Did anyone besides Kim and me purchase this? (Actually, last I heard Kim was trying to decide between going for the scrapbook megapack w/ bonus CD. If I had been thinking ahead I should've considered that, but I wasn't that interested in the scrapbook and didn't want to wait longer than Aug. 30. Then again, bonus CD.)
Anyway, it's great. When they announced the tracklisting, I had some initial disappointment that their selection of rarities wasn't somewhat ... rarer. But what's on here is great in and of itself. My only complaint is that I wish there was more. If you wanted to be ambitious, you could get multiple Bootleg Series releases from the timeframe they're working in. Also, it's pretty whack that a Bootleg Series would include two already officially released songs ("Song to Woody" from Bob Dylan and "Like a Rolling Stone" from Live 1966), especially when there are plenty of live "Songs to Woody" from 1961 and live "LARS" from 1966 to choose from that could have done the trick.
Still, 26 brand new Dylan performances is a goldmine. If you like Bob Dylan you should probably buy it and the Gaslight Tapes CD from Starbucks and watch the Scorsese documentary on September 26 and ask Bob nicely to finish the new songs he's supposedly been working on.
I still keep not finding the disposable income to grab any of the Bootleg Series...
But the new one's tracklisting certainly gives me pause. I'm a big fan of the Highway 61 Revisited/Blood on the Tracks/Blonde on Blonde era. How do these "alternate takes" stand up to the originals? Or is it a, "you really gotta hear 'em" kinda deal?
I had collected all kinds of live takes of much of his oeuvre, so live stuff doesn't interest me that much anymore. But the thought of alternate studio takes of tracks like, "Stuck Inside of Mobile" and "Visions of Johanna" and especially "Desolation Row" makes me wonder if it's as dramatic as the difference between the New York and Minnesota sessions for Blood on the Tracks?
Originally posted by JustinShapiroDid anyone besides Kim and me purchase this? (Actually, last I heard Kim was trying to decide between going for the scrapbook megapack w/ bonus CD. If I had been thinking ahead I should've considered that, but I wasn't that interested in the scrapbook and didn't want to wait longer than Aug. 30. Then again, bonus CD.)
Apparently you can get this same deal at a Barnes & Noble near you, with a bonus 10% off the B&N over-inflated prices of Bootleg 7 and also I ASS-ume the Scrapbook, only the Barnes & Noble near me not only had no stock of the Scrapbook, but also no stock of the Carnegie Hall freebie. P.S. this took them about 45 minutes to figure out. They blame the hurricane for slowing the delivery from their distributors. TYPICAL. Anyway, I'm waiting it out until I get get the whole mess in one sexy bundle. But I ne-e-e-e-e-e-e-e-ed it.
I went to five, count 'em, five Starbucks inexplicably located within a three-block radius of my office today (or perhaps I mean yesterday) and came up with butt. One was sold out of Gaslight, two didn't sell it at all and the other two were CLOSED. What is up people. Stop me before I ever think I need to go to any Starbucks anywhere ever again.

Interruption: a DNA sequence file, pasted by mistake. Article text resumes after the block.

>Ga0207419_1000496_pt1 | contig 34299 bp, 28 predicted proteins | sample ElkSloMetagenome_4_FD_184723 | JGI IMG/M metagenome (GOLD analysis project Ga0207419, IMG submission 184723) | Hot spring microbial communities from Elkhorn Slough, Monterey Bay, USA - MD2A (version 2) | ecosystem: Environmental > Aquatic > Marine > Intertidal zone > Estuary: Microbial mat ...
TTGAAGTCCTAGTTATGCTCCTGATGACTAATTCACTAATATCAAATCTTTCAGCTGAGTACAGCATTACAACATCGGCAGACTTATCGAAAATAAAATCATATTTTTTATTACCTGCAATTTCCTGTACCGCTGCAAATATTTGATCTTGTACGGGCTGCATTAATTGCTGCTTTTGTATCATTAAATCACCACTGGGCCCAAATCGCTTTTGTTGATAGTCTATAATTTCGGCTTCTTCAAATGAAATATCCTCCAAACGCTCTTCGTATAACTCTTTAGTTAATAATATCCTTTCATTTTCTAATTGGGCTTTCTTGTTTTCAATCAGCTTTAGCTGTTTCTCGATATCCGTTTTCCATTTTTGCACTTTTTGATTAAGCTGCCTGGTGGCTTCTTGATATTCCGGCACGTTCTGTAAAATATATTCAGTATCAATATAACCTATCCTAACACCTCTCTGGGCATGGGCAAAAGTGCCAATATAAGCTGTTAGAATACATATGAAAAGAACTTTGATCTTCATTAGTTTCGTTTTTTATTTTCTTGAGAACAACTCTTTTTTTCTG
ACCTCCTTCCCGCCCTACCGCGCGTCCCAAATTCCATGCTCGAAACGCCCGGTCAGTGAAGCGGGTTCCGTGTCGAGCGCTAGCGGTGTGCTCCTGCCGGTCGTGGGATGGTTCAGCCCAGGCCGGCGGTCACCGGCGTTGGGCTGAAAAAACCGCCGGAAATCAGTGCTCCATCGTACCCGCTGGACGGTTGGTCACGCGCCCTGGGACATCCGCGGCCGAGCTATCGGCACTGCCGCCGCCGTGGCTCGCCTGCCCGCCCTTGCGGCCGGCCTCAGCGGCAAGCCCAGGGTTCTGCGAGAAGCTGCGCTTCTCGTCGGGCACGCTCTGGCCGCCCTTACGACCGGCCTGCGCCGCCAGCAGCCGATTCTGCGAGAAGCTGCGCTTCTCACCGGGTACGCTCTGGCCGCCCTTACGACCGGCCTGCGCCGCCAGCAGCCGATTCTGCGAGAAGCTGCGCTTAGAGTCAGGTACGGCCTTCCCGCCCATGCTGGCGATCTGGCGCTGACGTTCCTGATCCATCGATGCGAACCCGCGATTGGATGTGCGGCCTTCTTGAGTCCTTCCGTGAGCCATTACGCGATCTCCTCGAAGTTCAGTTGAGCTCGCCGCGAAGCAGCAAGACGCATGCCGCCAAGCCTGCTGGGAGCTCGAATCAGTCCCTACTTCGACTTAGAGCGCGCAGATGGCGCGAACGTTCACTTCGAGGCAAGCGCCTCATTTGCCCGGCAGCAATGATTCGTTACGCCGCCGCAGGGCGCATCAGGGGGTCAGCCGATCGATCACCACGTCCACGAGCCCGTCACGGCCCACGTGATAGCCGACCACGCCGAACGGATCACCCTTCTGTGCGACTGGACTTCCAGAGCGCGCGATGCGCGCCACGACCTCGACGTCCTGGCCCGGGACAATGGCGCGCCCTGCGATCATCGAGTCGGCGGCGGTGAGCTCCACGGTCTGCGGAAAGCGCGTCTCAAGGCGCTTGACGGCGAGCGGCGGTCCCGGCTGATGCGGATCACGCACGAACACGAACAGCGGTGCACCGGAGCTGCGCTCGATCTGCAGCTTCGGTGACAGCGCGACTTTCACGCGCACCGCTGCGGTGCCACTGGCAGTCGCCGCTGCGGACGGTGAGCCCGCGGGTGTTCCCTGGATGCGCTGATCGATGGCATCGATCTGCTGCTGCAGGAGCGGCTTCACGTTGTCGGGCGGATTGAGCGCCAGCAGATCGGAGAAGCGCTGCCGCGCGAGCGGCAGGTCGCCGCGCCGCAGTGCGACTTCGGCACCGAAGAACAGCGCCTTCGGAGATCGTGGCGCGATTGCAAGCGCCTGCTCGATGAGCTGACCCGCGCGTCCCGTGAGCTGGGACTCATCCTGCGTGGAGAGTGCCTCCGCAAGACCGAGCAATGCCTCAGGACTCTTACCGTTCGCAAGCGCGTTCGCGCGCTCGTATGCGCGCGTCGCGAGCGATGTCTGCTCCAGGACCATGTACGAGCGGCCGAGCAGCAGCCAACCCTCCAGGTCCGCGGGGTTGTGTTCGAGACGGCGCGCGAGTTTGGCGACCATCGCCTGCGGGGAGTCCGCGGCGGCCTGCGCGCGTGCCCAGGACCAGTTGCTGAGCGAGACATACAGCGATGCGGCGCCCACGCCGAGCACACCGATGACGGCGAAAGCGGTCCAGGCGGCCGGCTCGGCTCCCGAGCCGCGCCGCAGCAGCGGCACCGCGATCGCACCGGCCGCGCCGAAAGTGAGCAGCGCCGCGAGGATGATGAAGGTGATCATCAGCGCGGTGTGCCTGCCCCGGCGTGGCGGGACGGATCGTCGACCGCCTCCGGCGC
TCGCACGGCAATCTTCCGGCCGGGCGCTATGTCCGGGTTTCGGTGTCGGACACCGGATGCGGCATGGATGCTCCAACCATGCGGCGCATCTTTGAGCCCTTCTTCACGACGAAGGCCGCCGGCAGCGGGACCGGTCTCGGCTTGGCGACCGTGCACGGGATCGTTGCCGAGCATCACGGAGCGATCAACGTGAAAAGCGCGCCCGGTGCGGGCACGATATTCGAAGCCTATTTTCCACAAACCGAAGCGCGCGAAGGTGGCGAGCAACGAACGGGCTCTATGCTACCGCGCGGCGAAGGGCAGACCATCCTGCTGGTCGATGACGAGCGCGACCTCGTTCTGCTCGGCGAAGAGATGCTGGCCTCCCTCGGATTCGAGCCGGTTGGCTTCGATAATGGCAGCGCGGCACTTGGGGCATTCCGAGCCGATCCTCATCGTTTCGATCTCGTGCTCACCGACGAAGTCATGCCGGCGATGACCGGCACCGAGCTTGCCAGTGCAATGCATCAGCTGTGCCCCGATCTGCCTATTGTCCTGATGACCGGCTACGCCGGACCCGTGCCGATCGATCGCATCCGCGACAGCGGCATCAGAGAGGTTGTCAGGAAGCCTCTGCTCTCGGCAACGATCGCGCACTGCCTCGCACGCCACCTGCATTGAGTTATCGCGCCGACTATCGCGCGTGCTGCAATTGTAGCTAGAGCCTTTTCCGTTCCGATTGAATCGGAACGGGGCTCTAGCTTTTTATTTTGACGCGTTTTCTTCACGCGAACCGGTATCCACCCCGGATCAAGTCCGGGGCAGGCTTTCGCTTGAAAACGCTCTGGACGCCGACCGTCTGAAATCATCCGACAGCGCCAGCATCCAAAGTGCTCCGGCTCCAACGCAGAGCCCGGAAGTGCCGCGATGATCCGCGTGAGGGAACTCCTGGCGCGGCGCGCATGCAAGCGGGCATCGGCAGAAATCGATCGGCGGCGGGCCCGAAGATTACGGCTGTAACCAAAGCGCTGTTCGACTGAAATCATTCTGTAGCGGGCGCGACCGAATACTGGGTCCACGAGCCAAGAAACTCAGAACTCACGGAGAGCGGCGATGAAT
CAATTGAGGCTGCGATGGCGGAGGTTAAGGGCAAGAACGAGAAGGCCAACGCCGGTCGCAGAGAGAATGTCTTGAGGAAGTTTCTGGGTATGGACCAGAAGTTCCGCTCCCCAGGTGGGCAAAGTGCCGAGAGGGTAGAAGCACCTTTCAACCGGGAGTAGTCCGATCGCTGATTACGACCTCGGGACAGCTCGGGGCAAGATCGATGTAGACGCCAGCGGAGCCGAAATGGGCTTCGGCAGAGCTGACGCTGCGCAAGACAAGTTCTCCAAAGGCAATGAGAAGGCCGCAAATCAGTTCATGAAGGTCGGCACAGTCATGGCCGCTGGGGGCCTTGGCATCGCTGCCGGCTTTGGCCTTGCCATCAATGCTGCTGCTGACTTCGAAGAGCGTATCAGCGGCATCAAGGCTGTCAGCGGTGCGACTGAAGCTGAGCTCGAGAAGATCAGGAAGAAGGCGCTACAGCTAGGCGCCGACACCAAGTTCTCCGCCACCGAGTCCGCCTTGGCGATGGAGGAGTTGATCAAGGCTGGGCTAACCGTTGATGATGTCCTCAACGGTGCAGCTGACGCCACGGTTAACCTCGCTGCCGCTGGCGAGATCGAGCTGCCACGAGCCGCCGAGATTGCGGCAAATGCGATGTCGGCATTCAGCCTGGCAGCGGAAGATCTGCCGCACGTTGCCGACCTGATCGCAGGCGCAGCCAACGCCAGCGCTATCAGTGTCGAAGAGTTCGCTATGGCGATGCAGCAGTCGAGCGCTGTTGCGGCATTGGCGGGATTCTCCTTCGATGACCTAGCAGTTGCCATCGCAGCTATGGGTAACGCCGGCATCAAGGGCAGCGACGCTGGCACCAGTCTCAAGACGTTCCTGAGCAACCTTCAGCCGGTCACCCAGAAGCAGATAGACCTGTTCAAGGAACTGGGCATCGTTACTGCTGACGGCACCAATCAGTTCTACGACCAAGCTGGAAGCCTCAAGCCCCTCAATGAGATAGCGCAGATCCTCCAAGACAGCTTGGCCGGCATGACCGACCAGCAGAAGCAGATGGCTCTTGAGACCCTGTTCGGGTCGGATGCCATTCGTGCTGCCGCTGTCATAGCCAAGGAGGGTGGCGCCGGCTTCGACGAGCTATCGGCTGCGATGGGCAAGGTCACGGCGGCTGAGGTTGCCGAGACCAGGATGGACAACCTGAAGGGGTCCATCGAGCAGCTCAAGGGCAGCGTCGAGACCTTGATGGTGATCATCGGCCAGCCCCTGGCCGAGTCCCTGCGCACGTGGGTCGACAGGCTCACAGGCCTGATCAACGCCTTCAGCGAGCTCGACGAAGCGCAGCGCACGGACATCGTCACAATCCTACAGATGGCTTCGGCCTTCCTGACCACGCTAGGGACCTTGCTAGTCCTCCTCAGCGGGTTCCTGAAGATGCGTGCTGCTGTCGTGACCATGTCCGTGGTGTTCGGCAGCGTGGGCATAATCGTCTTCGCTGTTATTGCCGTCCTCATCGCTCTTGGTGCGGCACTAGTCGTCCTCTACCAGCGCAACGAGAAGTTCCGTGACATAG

So I'm New Old Bob-less for the time being. Although I guess in the grand scheme of things the biggest worry was that anyone on Earth would have spotted me setting foot inside a Starbucks. Dunkin Donuts baby.
Originally posted by tarnishHow do these "alternate takes" stand up to the originals? Or is it a, "you really gotta hear 'em" kinda deal? ... as dramatic as the difference between the New York and Minnesota sessions for Blood on the Tracks?
Personally, since I think the originals are masterpieces in the history of time and sound, I'd say the alternate takes are more interesting for their historical value, like an archaeological dig into BD's most famous period. The alternates aren't equal counterparts, because the they were part of a process on the way to the fully realized versions. The fun comes in getting to listen to part of the process -- I think the word I'd use is intriguing. There are also some always-interesting different lyrics for certain songs.
I wouldn't say the difference is as dramatic as the NY/Minn Blood on the Tracks sessions, because in the case of the 60s songs, it's an attempt from the same session with the same musicians, as opposed to a reinterpretation at a later date, like going from solo acoustic in New York to band-backed in Minnesota. However, while they don't sound like they could be completely different songs like some of the Tracks tracks, there's still some pronounced differences here.
Overall, I'd call it worth your while if the disposable income situation changes, because we didn't even talk about disc 1 and the early acoustic performances, and boy they're terrific. However, in terms of the must-havingness of Bob Dylan Bootleg Series, I'd go for Vol. 1-3 first.
They are two different bands. Atari Teenage Riot is industrial along the lines of Meat Beat Manifesto and Front Line Assembly. I believe it is the second single from Ataris.(major label) Edit: posted 4 sec. after bitchfactor.